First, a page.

“The paradigm of freely sharing computer source code—a practice known as open source—traces back to the earliest commercial computers, whose user groups shared code to reduce duplicate work and costs. Following an antitrust suit that forced the unbundling of IBM’s hardware and software, a proprietary software industry grew throughout the 1970s, in which companies sought to protect their software products. The technology company Microsoft was founded in this period and has long been an embodiment of the proprietary paradigm and its tension with open source practices, well before the terms “free software” or “open source” were coined. Within a year of founding Microsoft, Bill Gates wrote an open letter that positioned the hobbyist act of copying software as a form of theft.” ~ Microsoft and open source – wikipedia

Is “Inner Source” actually Open Source?

Microsoft is now embracing something they’re calling Inner Source for their own internal coding. Clearly, Microsoft loves the infrastructure of tools and the free availability of open source… only they truly do not understand the idea of then sharing back with others.

Microsoft’s own Inner Source is like walking around the table in a poker game, freely viewing the cards in your opponent’s hands, purposely hiding your own cards and then expecting to be able to continue playing in the game.

Sorry, but I have to call bullshit on all this. Microsoft isn’t to be trusted. They’re not our friends. They’re stealing secrets from their competitors and they’re using those secrets to create closed-source software (business as usual). They’re destroying the very ethos of open source with every passing day.

you’d think timezones would be sacrosanct

Somethings in life are supposed to be rock solid, unchanging & immutable. Not so for the list of available U.S.-based timezones as seen in Raspbian lately. In Buster, the latest operating system version (based on Debian), they decided to just arbitrarily remove a timezone selection for the United States.

Debian post

It all stems from the introduction of a second Pacific-based timezone called Pacific-New. This zone related to legislation that would have prevented daylight savings time changes to interrupt a presidential election. And yet, the bill never passed and this timezone made it into Debian (and Raspbian).

Like many users in the U.S., when presented with the two options (Pacific, Pacific-New) we selected the latter, possibly assuming that “Pacific” was some sort of designator for U.S.-islands-in-the-Pacific-which-weren’t-Hawaii.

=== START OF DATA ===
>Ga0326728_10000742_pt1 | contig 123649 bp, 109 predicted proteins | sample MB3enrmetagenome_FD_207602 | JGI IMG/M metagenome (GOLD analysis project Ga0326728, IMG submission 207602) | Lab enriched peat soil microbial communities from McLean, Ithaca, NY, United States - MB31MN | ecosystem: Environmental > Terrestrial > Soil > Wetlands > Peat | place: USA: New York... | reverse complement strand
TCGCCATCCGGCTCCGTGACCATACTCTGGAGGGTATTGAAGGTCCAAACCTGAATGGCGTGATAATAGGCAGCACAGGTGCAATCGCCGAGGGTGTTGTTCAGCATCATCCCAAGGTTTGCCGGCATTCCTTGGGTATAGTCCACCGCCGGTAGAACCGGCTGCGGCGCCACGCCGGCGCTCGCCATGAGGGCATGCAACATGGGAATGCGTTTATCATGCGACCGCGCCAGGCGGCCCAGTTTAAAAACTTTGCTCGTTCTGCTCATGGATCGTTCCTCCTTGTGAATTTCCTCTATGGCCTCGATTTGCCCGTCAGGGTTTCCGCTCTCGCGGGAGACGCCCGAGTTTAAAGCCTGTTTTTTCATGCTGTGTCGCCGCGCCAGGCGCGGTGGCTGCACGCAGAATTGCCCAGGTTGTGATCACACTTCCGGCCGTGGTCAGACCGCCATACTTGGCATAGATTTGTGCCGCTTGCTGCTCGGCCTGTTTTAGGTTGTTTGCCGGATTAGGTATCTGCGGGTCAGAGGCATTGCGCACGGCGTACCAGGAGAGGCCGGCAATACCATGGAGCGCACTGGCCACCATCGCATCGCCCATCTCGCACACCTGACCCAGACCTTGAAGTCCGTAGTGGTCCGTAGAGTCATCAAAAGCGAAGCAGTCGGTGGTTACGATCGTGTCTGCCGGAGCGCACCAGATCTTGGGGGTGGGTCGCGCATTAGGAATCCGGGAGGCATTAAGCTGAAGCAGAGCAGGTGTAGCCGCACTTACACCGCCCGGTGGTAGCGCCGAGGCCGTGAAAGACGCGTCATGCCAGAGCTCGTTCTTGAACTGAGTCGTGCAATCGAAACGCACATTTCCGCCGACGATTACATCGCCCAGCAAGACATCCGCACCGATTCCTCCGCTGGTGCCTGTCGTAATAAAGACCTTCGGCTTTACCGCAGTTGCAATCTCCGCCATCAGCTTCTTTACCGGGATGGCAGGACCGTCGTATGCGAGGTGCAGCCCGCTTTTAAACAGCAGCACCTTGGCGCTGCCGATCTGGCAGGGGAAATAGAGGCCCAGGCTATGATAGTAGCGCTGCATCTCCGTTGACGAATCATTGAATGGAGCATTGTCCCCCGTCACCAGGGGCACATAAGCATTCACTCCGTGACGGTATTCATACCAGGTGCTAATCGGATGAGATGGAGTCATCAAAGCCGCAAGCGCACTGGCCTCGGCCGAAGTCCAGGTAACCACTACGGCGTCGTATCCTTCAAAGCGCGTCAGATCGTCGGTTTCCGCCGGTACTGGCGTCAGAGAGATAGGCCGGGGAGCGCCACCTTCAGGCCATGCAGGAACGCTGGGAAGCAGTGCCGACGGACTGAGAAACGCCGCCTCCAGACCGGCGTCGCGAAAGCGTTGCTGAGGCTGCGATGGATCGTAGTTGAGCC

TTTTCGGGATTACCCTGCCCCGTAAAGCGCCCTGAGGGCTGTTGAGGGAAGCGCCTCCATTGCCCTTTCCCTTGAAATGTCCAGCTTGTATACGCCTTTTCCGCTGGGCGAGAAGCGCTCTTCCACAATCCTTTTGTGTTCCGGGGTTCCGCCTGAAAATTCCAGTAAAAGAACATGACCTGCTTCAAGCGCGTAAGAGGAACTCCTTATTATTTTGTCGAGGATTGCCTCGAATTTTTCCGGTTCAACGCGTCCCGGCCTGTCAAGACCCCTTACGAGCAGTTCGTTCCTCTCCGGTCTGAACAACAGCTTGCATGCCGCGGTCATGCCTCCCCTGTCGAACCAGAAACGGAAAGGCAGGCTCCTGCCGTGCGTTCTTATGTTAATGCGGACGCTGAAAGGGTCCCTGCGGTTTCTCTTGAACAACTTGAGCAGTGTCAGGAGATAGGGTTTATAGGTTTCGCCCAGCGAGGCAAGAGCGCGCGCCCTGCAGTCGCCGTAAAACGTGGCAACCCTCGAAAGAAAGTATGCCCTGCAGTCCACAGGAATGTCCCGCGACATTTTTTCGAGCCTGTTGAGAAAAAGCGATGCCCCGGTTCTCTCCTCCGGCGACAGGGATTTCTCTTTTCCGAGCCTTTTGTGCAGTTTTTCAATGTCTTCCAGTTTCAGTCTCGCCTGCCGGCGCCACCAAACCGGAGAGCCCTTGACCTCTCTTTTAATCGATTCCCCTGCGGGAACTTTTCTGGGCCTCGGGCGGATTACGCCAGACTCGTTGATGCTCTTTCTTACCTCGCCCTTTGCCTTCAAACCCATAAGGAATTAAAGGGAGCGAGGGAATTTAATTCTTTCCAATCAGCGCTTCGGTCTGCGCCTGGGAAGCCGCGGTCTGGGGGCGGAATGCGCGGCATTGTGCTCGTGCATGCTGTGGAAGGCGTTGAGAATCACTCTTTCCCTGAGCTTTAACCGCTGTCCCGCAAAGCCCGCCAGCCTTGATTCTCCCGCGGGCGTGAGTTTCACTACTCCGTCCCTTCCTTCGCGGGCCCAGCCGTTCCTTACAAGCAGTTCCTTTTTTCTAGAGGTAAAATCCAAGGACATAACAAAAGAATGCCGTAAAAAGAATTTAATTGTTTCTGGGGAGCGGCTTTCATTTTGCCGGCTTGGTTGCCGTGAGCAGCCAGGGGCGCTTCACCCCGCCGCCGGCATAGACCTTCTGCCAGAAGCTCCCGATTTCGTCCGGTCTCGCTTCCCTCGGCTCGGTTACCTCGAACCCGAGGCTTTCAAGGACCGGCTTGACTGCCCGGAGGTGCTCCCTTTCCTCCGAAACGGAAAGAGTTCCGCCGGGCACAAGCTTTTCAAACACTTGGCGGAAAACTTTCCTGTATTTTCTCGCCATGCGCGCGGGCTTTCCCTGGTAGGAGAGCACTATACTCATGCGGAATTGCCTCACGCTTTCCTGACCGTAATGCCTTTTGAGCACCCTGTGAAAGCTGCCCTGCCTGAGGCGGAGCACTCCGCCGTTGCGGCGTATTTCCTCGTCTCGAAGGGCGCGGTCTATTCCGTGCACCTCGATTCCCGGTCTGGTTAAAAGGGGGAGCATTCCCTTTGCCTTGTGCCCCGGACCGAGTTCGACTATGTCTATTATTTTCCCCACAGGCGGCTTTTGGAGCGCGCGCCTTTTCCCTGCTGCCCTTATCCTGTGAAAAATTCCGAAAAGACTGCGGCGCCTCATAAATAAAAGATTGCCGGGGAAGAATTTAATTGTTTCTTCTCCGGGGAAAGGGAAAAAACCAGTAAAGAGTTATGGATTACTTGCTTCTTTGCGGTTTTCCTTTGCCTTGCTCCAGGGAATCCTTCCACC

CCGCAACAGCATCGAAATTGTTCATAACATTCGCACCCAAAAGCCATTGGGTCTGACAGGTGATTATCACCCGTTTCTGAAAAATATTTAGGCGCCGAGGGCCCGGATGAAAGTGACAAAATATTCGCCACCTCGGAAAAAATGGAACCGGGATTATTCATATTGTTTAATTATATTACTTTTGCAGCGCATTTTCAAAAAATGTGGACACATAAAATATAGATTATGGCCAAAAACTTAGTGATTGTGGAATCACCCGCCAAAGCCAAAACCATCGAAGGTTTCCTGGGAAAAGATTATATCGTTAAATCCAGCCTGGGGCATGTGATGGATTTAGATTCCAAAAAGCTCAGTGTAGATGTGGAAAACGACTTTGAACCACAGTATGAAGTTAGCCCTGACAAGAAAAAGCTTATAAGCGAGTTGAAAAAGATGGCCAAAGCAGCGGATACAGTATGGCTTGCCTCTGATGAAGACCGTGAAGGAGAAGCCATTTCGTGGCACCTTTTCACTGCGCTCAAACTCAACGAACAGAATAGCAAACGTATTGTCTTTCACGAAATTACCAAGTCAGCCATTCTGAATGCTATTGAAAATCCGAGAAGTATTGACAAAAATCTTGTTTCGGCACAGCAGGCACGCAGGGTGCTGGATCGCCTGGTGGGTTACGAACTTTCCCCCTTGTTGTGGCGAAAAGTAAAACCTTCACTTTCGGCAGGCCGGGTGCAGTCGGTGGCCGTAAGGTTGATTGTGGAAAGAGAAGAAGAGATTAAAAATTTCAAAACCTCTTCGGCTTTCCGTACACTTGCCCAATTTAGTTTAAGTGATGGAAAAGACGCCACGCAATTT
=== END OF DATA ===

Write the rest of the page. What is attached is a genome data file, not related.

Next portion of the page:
So now with this Buster release, Pacific-New vanished into thin air and without any information to the community who support it.

But it doesn’t end there. The contents of files like /etc/timezone in Buster now don’t contain US/Pacific as one might expect. They now contain America/Los_Angeles instead. Seriously? Just think of all the shell scripts that are now buggy as a result of changes like this.

The folks from Raspbian suggest that all US/timezone​ timezones are now deprecated in lieu of America/City_Name. The entire point to having the former is that it allows pulldown menus in software to indicate a short list to the enduser. There are literally hundreds of city name entries within the America listing since it includes North, Central and South America of course.

This is a real face-palm moment for software developers and for endusers as well. Instead of selecting from perhaps five timezones, you’ll now need to select from hundreds of representative cities within two continents.

new phone, new e-waste

I really enjoyed my iPhone 5S, to be honest. I liked that it was small enough to fit into any pocket I had. Part of Apple’s business plan appears to be to force older products into landfill by prematurely making them obsolete. And one aspect of that plan seems to be to strong-arm carriers like Comcast to not allow transfers of service onto older phones like mine. It’s too bad, really, because the phone otherwise works well for me.

The reason behind the carrier switch

I’ve recently moved and my Metro PCS (now T-Mobile) service is terrible here. And at $45/month that’s just not something I intend to keep.

Comcast’s up-sell attempt

So in Comcast’s retail store, the guy’s telling me that they can’t won’t transfer my phone number to an iPhone 5. “So how much is your used iPhone 6?“, I ask. (They want $450 plus tax which is so not going to happen.) He then gives me the hard-sell by suggesting that he could only give me the $100 transfer rebate by the end of tomorrow.

Somewhat-frantic used phone search

The next couple of hours involved me trying to find a local business which would sell me a used or refurbished iPhone 6 (noting of course that the iPhone X is the current model). I managed to find that Fry’s Electronics at the local branch had a refurbished one. And of course the sale ends by the end of that same day.